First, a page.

Why is this important? Not all individuals are equally likely to come into contact with the justice system. Systemic drivers–such as neighborhood and access to education, employment opportunities, and health resources–can impact involvement. In addition, based on wealth, some defendants may be better positioned to get “out” of the system–for example, to pay bail, afford private counsel, or access treatment. Effective prosecution strategies should consider ways to ensure that cases are processed fairly, in light of these differences.
What are we doing to ensure that race and ethnicity data are accurate? Collecting accurate race, ethnicity, and gender data is critical to achieving equity and fairness in the justice system. It is best practice to collect race, ethnicity, and gender data via self-report, meaning that the defendant decides how they are identified. Our office is taking control of this data and seeks to collect race and ethnicity statistics from a variety of sources derived from self-identification. We hope that accurately identifying the race and ethnicity of our Hispanic citizens will improve as we implement these practices.
As stated in our discussion of the "Case Filing Differences by Defendant Race/Ethnicity" indicator, it has been a challenge to collect accurate race and ethnicity information about our Hispanic populace.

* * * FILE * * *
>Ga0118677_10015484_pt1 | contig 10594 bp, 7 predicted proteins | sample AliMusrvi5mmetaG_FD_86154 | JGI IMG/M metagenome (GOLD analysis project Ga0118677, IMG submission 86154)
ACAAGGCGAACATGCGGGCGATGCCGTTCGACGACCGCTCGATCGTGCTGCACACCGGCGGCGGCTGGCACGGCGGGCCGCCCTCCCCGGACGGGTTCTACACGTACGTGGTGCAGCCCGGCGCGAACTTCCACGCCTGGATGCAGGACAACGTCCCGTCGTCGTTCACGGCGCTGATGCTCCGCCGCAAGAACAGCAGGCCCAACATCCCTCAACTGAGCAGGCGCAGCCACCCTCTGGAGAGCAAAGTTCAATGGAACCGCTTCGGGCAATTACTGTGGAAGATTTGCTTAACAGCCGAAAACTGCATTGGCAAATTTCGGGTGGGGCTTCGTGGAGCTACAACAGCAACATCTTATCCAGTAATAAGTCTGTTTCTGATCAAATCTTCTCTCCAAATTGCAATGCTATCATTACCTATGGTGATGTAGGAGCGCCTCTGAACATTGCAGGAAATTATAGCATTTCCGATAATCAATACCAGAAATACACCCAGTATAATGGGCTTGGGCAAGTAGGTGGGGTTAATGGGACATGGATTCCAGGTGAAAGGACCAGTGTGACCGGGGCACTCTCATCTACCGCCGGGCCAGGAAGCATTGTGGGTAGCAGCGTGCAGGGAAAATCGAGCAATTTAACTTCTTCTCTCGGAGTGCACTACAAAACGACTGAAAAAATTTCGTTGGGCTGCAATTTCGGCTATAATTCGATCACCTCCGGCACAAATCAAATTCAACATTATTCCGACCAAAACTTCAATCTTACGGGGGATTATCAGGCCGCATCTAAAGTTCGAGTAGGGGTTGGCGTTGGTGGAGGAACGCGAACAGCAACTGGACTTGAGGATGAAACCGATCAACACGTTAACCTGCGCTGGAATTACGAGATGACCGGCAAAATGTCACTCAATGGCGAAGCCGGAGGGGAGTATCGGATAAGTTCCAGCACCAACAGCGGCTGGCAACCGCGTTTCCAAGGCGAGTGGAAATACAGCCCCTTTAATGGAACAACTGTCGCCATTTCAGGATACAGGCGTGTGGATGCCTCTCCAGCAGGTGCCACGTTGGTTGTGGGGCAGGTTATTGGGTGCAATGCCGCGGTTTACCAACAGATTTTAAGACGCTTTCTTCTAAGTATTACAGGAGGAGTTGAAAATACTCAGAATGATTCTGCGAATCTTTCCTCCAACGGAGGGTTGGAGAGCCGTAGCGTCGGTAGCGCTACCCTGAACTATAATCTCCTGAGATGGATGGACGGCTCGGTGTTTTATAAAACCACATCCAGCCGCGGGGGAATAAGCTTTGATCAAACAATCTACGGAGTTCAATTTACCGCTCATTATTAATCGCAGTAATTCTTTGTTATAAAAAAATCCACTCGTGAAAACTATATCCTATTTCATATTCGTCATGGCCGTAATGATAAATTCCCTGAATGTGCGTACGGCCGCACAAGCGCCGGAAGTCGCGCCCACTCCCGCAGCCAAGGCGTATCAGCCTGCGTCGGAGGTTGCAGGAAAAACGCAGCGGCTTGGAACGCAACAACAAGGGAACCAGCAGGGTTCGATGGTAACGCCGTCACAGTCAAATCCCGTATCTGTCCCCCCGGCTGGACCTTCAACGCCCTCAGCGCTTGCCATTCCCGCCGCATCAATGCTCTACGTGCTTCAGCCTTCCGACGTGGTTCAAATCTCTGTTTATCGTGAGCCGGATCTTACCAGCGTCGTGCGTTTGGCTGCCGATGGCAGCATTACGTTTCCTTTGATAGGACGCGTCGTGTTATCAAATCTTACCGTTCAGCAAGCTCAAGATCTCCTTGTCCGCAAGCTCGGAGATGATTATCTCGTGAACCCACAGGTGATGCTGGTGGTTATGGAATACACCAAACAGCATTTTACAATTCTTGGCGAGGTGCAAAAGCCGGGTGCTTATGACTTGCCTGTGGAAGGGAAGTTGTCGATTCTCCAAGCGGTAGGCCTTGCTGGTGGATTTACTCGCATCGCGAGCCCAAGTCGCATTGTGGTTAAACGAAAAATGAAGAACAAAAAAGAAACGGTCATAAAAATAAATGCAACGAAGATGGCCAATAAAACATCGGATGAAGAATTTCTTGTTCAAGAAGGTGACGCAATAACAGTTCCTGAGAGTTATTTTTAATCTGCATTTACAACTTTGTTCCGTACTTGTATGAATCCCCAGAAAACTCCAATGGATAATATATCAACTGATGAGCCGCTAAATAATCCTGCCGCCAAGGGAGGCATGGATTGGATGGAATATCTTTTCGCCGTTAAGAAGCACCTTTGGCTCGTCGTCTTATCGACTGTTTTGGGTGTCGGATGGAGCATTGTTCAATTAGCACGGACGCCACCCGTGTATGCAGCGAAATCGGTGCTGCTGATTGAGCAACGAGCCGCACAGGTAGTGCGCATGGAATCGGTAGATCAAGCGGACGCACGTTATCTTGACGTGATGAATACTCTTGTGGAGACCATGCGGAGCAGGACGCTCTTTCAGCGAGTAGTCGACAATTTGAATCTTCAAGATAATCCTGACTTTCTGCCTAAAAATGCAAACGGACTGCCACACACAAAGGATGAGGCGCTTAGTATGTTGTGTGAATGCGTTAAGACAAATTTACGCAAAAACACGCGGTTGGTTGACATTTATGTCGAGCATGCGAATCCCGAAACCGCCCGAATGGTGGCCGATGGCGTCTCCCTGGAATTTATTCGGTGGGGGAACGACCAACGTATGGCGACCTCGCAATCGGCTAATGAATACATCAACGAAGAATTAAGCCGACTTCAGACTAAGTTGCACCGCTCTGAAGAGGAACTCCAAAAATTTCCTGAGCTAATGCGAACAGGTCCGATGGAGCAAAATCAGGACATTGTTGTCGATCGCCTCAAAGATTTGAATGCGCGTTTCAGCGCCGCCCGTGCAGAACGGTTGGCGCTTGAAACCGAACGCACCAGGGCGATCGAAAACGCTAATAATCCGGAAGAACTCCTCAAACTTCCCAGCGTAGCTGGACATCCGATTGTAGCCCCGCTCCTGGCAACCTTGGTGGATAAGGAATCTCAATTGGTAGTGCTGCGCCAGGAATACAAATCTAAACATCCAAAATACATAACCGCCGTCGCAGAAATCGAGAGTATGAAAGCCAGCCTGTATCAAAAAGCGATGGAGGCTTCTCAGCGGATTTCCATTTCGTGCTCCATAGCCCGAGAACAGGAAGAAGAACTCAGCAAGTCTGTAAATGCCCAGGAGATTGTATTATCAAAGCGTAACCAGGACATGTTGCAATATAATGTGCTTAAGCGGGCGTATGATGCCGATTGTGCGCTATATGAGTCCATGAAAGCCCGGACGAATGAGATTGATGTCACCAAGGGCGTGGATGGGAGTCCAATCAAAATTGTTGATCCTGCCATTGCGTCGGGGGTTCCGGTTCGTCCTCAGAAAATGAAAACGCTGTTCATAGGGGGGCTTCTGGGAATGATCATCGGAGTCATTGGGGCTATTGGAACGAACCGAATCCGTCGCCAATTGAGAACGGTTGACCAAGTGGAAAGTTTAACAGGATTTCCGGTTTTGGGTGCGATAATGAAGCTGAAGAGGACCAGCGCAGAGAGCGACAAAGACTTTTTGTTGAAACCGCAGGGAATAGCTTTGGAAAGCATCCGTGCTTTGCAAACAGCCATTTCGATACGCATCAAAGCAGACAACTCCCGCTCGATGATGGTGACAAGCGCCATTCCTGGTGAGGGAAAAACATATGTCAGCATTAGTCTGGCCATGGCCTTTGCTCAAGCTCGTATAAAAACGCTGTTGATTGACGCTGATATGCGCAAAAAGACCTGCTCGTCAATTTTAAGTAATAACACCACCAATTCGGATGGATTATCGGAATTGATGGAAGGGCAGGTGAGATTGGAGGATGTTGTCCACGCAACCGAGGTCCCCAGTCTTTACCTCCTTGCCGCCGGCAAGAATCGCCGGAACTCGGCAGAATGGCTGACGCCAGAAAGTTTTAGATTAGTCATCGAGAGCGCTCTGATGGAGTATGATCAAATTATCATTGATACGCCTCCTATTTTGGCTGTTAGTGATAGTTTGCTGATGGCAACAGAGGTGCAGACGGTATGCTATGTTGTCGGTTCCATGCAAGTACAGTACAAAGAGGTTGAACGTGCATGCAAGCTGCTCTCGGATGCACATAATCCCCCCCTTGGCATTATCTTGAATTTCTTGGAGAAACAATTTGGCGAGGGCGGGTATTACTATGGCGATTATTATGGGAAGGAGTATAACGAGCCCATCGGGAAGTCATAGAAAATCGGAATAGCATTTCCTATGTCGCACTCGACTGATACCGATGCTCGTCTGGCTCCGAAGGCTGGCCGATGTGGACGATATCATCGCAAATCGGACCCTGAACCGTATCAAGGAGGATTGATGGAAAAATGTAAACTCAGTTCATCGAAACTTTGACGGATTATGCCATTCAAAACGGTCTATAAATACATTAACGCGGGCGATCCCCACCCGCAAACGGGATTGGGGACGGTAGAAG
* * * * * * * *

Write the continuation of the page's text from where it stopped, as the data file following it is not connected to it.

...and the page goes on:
Until we develop a more accurate way of collecting this data, it should be viewed with caution. Data collection protocols used the the U.S. Census Bureau may be different than the protocols used in this project. Additionally, census data is a snapshot in time and may not accurately reflect current demographics. Generally speaking, district population data from the 2020 census shows that the number of cases filed involving Hispanic individuals matches the Hispanic population of our district as a whole. In 2022, the District Attorney's Office made it a priority to collect more accurate race and ethnicity data. The increase in case filings for Hispanic individuals along with a decrease in case filings for White individuals, compared to prior years, includes improvements in tracking this data.
Below are a set of indicators that provide additional context about defendant characteristics. These indicators help the DA's Office reduce disparities in the criminal system and ensure we are treating all individuals fairly.
- Underlying data counts for each chart can be accessed through this link.
- Data on defendant demographics, including race and ethnicity, is reported to the DA’s Office by law enforcement agencies. Law enforcement currently captures this data through various mechanisms: (1) by linking to prior criminal history records, (2) by scanning a Colorado ID or driver’s license, (3) through fingerprint technology, or (4) based on the officer’s “perceived demographic information of the person contacted” (as required by HB21-1250). Officer assumptions have the potential to lead to inaccurate or inconsistent data.
- In benchmarking against the Colorado Division of Criminal Justice we found that individuals identified as Hispanic are underreported in our data; therefore, we use the defendant’s last name to help identify their ethnicity.